For Week 2 of this course, we have been shown some examples of ICT for learning. At first, I found it a little difficult to see where the tools used in special education really fit because as yet, at the school I work in, most Teachers actually don’t use much ICT in the classroom so it was only on my last prac, where I was blown away by the impact IWB activities had on the children with special needs!
David directed us to a Google spreadsheet of ICT innovations organised around the eight learning themes discussed in the Decoding Learning Report (2012). We were asked to look closely at the innovations to consider which ones we found most interesting. From a special education perspective, I considered number 145 an interesting tool, where a variety of ‘Lifelog’ tools are used to capture people’s experiences for later reflection. The tools (usually a wearable digital camera and GPS) are used to sequentially and automatically (hands-free) capture the activities that the wearer engages in and provides time-stamped locations of these events.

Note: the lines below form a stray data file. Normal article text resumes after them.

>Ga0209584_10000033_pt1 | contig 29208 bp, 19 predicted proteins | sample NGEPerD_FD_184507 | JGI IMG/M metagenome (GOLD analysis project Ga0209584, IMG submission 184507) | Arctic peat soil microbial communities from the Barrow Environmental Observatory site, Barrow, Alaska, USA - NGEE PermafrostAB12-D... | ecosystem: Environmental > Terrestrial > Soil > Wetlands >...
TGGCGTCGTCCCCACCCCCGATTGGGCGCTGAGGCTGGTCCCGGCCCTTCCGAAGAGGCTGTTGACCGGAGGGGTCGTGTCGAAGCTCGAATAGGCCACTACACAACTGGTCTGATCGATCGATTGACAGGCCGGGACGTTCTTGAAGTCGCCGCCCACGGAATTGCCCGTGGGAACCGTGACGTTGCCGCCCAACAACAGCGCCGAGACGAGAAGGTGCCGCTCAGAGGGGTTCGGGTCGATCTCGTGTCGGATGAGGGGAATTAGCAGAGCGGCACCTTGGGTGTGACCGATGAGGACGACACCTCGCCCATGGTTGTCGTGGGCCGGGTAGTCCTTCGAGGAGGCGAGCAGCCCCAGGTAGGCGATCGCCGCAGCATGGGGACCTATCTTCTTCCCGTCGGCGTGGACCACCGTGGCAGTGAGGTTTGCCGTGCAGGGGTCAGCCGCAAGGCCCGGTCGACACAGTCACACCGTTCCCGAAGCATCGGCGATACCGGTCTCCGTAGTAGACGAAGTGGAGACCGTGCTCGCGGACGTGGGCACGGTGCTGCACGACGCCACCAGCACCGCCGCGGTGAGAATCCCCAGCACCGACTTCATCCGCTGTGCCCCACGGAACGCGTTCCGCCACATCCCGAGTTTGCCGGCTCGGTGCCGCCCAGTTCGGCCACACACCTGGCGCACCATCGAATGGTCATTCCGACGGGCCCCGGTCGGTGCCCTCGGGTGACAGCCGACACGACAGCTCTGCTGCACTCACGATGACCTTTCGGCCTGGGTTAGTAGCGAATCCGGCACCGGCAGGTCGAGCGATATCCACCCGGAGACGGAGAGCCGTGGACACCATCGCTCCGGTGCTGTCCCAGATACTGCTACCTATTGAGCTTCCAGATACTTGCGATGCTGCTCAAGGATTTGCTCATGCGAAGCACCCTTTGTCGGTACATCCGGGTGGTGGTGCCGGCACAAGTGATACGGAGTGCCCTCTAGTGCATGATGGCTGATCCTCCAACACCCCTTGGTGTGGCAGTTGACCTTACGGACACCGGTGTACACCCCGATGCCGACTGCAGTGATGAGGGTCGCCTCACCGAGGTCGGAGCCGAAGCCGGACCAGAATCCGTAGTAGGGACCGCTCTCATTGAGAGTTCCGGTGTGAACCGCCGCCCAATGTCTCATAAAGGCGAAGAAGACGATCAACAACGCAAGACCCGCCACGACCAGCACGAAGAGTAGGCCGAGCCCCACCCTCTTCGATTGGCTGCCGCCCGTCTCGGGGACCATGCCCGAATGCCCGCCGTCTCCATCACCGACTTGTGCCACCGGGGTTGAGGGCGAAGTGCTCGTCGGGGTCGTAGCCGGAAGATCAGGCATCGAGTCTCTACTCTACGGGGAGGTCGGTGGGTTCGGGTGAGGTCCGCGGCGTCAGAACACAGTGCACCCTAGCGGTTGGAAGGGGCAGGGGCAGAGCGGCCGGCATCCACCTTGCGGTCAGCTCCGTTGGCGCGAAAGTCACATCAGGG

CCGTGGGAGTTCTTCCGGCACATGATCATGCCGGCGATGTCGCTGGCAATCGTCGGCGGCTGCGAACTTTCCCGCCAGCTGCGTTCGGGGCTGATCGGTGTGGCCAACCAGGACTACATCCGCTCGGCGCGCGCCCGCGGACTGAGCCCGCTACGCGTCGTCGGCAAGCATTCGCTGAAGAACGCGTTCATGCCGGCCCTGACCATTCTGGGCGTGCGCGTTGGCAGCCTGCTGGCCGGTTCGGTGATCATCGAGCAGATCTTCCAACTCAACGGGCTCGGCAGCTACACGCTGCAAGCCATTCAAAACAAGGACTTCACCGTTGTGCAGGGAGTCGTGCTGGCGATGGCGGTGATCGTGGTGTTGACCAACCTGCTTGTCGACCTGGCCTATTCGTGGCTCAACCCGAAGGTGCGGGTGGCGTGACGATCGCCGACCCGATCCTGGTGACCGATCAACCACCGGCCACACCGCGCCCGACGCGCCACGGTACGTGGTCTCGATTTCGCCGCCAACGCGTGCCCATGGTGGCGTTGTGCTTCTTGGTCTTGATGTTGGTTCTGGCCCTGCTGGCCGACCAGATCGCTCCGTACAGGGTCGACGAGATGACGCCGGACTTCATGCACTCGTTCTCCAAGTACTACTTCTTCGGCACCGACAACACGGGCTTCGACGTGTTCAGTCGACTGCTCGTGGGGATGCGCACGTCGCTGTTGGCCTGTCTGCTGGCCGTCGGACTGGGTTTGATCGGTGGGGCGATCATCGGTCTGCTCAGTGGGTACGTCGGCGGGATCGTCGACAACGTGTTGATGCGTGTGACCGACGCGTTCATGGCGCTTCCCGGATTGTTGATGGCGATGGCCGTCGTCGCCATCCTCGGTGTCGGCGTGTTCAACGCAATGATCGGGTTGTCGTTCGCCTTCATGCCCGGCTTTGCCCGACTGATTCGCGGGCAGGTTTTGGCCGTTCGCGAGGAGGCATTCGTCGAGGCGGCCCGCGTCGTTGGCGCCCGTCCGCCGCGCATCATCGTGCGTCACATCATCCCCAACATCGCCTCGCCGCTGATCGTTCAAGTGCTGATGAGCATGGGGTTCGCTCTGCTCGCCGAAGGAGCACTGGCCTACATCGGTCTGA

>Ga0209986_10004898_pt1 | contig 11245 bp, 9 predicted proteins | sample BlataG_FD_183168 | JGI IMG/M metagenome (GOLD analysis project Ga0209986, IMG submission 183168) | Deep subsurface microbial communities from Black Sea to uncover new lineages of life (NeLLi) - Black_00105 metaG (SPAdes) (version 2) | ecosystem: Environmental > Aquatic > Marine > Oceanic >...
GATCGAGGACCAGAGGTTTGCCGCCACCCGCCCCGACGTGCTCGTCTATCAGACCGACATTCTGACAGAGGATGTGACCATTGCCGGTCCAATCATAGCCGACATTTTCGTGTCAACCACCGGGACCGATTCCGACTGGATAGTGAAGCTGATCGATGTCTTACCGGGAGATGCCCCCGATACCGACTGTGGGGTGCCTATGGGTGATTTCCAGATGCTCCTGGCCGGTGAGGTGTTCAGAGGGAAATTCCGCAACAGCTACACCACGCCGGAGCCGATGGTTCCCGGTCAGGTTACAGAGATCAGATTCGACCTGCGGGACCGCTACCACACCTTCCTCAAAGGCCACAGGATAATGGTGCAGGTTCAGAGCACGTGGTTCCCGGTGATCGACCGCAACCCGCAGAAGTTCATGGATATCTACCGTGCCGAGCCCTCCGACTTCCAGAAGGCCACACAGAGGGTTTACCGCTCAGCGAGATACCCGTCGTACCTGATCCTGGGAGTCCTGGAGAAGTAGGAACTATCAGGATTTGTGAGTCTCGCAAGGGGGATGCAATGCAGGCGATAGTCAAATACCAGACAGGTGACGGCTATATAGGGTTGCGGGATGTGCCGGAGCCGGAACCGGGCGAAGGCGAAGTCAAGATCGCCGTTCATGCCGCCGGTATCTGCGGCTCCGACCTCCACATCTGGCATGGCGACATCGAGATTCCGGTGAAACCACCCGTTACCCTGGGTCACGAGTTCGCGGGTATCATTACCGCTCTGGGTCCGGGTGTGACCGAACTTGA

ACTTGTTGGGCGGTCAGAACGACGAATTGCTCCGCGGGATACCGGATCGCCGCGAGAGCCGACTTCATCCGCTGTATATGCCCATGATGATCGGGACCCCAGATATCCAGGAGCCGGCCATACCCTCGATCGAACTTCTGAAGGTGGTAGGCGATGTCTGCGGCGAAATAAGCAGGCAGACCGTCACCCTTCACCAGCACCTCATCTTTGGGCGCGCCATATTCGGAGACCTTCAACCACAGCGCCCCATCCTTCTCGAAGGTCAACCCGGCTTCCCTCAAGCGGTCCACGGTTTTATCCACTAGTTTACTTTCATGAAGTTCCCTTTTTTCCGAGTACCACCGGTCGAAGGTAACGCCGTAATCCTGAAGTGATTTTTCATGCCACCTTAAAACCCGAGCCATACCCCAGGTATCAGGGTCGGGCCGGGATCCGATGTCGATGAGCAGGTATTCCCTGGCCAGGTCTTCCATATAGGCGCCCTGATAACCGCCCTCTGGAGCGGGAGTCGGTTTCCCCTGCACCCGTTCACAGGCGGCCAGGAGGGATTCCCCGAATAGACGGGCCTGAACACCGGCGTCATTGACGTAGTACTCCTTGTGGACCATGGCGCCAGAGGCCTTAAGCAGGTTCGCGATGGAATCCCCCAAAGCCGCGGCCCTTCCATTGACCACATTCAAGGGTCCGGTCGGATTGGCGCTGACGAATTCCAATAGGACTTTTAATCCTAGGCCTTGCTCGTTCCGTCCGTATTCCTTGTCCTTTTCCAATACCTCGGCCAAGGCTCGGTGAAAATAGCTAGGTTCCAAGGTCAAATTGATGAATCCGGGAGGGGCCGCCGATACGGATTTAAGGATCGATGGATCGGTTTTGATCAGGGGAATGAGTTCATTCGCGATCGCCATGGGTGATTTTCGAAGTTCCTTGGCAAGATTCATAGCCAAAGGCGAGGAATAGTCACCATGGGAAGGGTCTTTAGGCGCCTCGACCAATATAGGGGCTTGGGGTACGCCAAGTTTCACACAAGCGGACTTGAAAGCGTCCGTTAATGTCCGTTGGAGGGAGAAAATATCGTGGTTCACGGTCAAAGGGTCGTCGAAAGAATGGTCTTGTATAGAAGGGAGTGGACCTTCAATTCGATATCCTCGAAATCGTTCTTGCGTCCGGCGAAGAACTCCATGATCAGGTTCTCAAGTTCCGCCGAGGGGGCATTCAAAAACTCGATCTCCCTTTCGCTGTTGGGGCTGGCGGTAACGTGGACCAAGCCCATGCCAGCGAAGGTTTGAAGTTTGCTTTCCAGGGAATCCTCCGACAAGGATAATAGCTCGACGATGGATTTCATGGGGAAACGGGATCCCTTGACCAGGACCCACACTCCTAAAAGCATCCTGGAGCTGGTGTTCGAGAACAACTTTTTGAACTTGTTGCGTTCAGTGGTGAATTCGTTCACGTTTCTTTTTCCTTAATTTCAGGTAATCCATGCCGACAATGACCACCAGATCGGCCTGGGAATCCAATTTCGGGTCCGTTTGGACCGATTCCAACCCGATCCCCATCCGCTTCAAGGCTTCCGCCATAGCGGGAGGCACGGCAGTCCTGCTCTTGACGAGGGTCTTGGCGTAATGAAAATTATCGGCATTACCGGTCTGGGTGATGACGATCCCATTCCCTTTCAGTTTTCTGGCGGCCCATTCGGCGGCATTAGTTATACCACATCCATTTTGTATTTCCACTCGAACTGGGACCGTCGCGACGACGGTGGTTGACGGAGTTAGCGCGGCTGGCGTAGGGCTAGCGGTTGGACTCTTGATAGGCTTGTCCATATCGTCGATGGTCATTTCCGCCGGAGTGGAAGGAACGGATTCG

Unlike James, I found this to be immensely interesting for the special education context. James felt this innovation may not be very useful in an educational setting, but I have to disagree. Many of the children I work with on a day to day basis, have great difficulty recollecting or being able to verbalise what they had for breakfast, let alone what activities they may have engaged in over the weekend. I believe that this innovation would enhance communication through the provision of pictures taken on the camera to assist the child to reflect on an activity and be able to share their experiences with peers. It could also be useful for writing journal entries/blogging! In addition to this, I also believe it would be very useful in the home context to be able to share with parents the activities the child has engaged in throughout the day and again, stimulate conversation through recollection. I think you would definitely avoid the one word answers – “How was your day?” “Bad”. “What did you do?” “Nothing”.